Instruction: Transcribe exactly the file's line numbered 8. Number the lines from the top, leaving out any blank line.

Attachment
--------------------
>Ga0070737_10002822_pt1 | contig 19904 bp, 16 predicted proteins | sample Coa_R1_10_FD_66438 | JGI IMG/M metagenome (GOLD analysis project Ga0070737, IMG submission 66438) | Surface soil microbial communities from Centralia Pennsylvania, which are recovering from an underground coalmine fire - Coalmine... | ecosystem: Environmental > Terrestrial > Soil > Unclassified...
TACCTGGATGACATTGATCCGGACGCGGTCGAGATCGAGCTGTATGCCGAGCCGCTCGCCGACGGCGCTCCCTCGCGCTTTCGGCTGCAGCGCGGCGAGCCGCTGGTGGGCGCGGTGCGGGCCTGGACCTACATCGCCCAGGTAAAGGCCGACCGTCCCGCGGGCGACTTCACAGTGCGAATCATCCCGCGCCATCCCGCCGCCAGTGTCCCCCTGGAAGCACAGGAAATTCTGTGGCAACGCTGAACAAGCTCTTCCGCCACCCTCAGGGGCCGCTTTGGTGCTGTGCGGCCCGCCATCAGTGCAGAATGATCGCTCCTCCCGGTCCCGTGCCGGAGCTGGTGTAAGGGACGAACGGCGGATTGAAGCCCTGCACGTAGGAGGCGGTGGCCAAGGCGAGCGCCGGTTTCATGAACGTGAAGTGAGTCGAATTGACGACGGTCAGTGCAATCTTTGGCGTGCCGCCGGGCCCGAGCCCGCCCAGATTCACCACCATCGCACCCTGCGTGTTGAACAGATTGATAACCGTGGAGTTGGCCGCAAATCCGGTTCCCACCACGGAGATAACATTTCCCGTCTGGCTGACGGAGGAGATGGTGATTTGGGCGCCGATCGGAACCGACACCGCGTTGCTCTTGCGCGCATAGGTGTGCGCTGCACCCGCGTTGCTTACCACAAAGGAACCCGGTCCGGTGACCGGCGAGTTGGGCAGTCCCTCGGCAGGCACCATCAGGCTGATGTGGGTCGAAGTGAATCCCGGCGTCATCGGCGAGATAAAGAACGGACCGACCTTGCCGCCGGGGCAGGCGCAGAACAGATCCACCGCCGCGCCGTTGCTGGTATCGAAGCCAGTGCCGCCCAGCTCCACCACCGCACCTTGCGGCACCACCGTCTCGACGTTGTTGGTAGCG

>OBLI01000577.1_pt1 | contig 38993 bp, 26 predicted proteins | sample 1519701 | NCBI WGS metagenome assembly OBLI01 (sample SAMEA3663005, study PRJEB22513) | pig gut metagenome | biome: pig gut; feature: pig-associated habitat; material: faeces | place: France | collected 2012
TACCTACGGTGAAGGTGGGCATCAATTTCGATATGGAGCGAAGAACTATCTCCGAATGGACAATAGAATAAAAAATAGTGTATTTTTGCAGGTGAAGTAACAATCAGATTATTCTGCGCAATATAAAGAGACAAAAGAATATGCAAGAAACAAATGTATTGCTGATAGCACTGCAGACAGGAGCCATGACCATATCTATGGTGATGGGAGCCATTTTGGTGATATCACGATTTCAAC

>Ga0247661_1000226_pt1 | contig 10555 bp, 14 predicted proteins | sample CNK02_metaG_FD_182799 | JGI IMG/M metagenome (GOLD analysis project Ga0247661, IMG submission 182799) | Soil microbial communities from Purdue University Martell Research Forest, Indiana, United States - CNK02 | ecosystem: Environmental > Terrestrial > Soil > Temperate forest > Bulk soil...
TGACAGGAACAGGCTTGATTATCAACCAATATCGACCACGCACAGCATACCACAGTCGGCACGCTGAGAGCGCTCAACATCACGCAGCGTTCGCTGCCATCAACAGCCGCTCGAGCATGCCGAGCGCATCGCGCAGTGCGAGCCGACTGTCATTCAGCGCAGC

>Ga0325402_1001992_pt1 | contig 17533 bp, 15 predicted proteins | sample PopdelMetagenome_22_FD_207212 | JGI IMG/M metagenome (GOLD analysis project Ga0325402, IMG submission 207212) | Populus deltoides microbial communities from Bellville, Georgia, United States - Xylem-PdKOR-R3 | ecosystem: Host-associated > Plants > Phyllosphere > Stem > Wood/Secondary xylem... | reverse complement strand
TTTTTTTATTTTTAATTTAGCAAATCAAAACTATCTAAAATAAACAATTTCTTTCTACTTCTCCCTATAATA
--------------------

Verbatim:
TTTTTTTATTTTTAATTTAGCAAATCAAAACTATCTAAAATAAACAATTTCTTTCTACTTCTCCCTATAATA